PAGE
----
(Log in to remove this ad.)

CD Xbow

Club Legend
Oct 1, 2014
AFL Club
I found something similar on my plate after my roast last night, bit smaller than that though. Dinosaur anatomy had an amazing ability to scale down to birds (= therapod dino) and scale up to a sauropod femur like in the picture.

Even more amazing though than the ability of the anatomy to scale, is what vastly different physiologies such different beasties must of had. 'Reptiles' including dinos & birds encompass every sort of different energetic strategy, from small low energy lizards, though to the super high performance metabolism of birds, including the giantism of low metabolism sauropods, and the big therapods with an 'in between' sort of metabolism.

The survivors we see today are small animals reflecting two ends of the metabolic spectrum amongst reptiles. The cretaceous giants all died, always a bad time to be big when the biosphere collapses. At the low metabolism end there are the 'classic' reptiles, lizards/snakes/turtles along with our degenerate low metabolism crocs. The other survivors were the naturally small but high metabolism & high performance birds. All the great archosaurs with physiologies falling between these two patterns died. Small high performance maniraptors couldn't cut despite having an almost bird like size, metabolism, feathers gliding and possibly even flying. Pterosaurs couldn't make it, despite flying. Ancestral crocodilians with their fully four chambered circulation didn't make it, only those crocs that evolved low metabolic physiology and matching lifestyle.

Palaeontologists identify things other than small size amongst the cretaceous survivors. Semiaquatic life style, generally carnivores or omnivores with a bit of a penchant for insects, and presumably, in the case of reptiles, us furballs. Interestingly lizards seem to be especially adept at catching insects while snakes seem especially adapted to catching mammals (infrared, fast acting poisons on mammalian muscle). Whoops, that's my PhD.
Last edited:

CD Xbow

Club Legend
Oct 1, 2014
AFL Club
This paper links the rise of dinos 215 million years ago to an increase in oxygen levels in the late Triassic, which went up to 19%. Oxygen levels over time have been a bit controversial, many techniques use isotope ratios and from that O2 levels are 'derived'. This technique is seemingly a direct one and should be more reliable. Measured 02 from atmospheric bubbles in amber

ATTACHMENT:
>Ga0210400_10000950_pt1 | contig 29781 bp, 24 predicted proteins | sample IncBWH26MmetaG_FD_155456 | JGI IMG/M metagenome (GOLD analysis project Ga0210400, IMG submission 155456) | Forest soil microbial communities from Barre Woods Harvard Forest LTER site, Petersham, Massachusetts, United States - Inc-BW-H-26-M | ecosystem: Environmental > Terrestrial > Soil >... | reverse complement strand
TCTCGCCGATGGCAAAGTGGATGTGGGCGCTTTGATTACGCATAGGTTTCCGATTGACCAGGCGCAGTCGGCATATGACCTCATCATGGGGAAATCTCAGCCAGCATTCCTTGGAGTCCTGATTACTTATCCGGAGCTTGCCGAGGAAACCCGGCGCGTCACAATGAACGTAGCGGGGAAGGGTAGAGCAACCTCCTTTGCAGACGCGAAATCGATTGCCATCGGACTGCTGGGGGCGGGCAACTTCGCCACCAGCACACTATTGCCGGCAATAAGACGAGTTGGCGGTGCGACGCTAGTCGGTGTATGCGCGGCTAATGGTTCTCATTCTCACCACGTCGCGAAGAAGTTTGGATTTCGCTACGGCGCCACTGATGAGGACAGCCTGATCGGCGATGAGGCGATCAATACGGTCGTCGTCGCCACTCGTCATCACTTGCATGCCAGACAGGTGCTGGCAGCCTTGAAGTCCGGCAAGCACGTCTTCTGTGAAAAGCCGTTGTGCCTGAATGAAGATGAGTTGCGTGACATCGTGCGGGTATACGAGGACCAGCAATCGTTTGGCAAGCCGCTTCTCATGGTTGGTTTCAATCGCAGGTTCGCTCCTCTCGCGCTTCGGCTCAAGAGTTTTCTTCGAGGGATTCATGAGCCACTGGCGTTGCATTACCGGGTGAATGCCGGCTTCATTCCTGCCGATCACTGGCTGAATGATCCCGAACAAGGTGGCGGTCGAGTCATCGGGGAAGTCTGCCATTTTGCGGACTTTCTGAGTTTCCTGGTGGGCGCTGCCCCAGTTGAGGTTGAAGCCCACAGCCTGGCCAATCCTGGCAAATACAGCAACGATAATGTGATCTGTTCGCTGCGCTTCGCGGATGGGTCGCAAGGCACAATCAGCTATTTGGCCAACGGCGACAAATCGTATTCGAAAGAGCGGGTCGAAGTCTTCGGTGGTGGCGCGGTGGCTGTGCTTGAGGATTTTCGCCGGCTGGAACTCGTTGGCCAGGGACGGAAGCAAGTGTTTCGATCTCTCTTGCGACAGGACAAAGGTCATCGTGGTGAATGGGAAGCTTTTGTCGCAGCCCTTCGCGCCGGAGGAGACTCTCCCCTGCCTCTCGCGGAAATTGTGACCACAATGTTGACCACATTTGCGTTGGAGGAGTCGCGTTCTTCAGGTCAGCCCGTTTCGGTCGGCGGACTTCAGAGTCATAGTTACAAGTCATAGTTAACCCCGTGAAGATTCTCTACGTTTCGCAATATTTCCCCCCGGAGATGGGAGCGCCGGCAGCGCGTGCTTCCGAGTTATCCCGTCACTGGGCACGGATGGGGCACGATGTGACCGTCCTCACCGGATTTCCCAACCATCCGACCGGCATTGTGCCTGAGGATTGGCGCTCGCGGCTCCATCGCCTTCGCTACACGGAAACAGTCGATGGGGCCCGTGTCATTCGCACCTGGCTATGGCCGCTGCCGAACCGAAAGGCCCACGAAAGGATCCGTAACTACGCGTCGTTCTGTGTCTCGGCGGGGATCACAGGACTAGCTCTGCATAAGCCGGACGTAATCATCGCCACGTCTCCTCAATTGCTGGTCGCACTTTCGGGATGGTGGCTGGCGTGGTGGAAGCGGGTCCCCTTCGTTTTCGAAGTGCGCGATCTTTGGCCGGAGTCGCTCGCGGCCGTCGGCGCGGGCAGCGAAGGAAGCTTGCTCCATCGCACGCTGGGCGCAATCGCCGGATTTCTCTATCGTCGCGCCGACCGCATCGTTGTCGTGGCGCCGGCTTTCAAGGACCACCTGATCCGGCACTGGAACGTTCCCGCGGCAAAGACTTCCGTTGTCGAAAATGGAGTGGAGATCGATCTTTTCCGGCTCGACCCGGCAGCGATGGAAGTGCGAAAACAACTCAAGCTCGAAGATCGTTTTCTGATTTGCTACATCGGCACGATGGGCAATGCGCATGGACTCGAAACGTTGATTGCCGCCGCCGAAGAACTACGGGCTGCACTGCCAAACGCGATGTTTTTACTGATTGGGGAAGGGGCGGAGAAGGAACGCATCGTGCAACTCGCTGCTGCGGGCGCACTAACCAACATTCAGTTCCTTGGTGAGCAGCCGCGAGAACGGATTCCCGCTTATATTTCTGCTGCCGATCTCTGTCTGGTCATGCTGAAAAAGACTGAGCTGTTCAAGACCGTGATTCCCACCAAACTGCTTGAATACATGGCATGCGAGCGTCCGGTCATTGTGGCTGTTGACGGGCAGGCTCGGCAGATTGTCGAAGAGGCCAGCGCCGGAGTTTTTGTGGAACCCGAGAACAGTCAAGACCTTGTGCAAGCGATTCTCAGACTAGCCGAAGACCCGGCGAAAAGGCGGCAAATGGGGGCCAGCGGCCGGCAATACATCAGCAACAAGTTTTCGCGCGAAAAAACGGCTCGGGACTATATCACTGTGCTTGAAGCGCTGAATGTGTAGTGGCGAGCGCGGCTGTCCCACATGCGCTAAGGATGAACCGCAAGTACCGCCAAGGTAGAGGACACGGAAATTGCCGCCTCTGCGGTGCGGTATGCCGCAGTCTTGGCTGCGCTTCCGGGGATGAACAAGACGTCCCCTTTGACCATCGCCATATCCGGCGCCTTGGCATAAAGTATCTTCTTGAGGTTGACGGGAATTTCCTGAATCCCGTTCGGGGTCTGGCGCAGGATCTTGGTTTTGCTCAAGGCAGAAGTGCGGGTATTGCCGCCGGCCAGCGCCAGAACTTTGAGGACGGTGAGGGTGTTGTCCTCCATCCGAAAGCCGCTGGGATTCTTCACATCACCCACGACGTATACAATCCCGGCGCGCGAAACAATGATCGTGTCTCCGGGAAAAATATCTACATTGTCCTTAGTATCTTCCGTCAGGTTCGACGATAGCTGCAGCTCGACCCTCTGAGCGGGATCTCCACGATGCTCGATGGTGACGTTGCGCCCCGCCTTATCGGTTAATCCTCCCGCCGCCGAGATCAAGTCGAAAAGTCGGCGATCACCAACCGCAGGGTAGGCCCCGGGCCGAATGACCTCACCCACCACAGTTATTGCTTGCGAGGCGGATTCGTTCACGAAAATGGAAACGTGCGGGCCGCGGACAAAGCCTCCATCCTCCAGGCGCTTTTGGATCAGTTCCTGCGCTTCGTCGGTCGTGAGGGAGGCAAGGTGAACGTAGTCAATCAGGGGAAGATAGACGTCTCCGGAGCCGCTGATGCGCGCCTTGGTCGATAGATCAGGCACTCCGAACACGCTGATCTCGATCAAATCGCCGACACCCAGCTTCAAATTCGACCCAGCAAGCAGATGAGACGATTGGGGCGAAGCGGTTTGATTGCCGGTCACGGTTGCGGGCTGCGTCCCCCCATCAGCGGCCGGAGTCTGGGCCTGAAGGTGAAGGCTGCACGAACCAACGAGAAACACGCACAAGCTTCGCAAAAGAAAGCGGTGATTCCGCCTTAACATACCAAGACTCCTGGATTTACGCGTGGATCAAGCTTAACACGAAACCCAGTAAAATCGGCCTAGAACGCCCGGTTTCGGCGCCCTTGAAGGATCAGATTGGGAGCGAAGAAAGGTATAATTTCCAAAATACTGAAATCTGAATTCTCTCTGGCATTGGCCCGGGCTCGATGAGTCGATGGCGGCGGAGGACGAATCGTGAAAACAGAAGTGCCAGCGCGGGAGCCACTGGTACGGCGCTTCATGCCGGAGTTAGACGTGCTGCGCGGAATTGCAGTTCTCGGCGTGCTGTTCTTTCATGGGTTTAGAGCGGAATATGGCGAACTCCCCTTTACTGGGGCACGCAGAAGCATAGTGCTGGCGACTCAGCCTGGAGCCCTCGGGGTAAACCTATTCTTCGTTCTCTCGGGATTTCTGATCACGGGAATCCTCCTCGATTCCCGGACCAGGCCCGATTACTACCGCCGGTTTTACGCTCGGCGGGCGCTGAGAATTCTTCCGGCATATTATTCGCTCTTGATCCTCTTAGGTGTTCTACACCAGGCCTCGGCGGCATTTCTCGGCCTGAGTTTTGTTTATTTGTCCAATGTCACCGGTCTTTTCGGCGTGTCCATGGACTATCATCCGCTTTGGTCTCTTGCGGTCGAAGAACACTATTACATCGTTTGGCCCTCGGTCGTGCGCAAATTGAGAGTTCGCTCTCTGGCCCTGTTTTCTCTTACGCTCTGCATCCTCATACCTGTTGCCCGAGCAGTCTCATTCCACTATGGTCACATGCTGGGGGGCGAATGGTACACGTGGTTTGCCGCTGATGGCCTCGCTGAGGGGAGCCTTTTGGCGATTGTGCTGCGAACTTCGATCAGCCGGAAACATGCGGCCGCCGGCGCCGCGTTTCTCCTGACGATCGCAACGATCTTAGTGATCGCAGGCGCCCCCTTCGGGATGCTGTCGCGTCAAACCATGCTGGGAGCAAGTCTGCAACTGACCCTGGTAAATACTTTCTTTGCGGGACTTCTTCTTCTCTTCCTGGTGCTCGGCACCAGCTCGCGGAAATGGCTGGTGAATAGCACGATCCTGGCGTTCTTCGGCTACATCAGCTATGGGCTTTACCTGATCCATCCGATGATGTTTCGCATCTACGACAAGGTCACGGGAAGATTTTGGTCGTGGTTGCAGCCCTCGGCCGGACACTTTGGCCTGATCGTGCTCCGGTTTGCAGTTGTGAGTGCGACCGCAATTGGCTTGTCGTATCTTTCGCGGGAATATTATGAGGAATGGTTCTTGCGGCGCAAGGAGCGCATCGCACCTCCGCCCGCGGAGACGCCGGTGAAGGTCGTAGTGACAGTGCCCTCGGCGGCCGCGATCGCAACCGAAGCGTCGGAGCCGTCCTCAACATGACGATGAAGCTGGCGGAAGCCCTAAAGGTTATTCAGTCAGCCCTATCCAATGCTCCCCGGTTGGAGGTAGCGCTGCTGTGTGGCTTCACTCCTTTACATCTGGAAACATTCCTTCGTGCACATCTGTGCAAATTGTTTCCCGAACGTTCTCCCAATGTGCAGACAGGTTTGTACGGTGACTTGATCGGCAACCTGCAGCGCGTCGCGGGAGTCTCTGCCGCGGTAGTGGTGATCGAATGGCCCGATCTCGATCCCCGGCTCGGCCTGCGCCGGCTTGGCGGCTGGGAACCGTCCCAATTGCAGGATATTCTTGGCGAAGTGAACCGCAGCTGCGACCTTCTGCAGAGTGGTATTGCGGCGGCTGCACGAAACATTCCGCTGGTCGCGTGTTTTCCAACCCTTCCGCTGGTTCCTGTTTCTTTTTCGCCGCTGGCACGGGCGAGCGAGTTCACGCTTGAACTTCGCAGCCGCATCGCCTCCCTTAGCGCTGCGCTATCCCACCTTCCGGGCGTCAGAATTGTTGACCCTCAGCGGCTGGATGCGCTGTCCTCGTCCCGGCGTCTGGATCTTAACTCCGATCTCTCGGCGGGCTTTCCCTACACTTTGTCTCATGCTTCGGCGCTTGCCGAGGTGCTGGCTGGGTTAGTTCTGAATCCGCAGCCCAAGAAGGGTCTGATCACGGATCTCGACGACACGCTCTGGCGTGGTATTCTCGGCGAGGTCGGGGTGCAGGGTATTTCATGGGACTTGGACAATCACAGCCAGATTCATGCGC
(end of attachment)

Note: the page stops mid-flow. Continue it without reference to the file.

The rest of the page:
L'enfant terrible
Apr 24, 2013
inside your head
AFL Club
North Melbourne
Other Teams
The Unicornia Reactants
Canada Unveils ‘Dinosaur Mummy’ Found With Skin And Gut Contents Intact

August 16, 2019

Scientists hail it as perhaps the best-preserved dinosaur specimen ever uncovered. You can’t even see its bones.

That’s because, 110 million years later, those bones remain covered by the creature’s intact skin and armor.

Indeed, the Royal Tyrrell Museum of Palaeontology in Alberta, Canada recently unveiled a dinosaur so well-preserved that many have taken to calling it not a fossil, but an honest-to-goodness “dinosaur mummy.” With the creature’s skin, armor, and even some of its guts intact, researchers are astounded at its nearly unprecedented level of preservation. “We don’t just have a skeleton,” Caleb Brown, a researcher at the Royal Tyrrell Museum, told National Geographic. “We have a dinosaur as it would have been.”

When this dinosaur — a member of a new species named nodosaur — was alive, it was an enormous four-legged herbivore protected by a spiky, plated armor and weighing in at approximately 3,000 pounds.

Today, the mummified nodosaur is so intact that it still weighs 2,500 pounds.

How the dinosaur mummy could remain so intact is still something of a mystery, although as CNN says, researchers suggest that the creature “may have been swept away by a flooded river and carried out to sea, where it eventually sank. Over millions of years on the ocean floor, minerals took the place of the dinosaur’s armor and skin, preserving it in the lifelike form now on display.”

Although the nodosaur dinosaur mummy was so well-preserved, getting it into its current display form was still an arduous undertaking. The creature was, in fact, first discovered in 2011 when a crude oil mine worker accidentally discovered the specimen while on the job.

Since that lucky moment, it has taken researchers 7,000 hours over the course of the last six years to both tests the remains and prepare them for display at the Royal Tyrrell Museum, where visitors now have the chance to see the closest thing to a real-life dinosaur that the world has likely ever seen.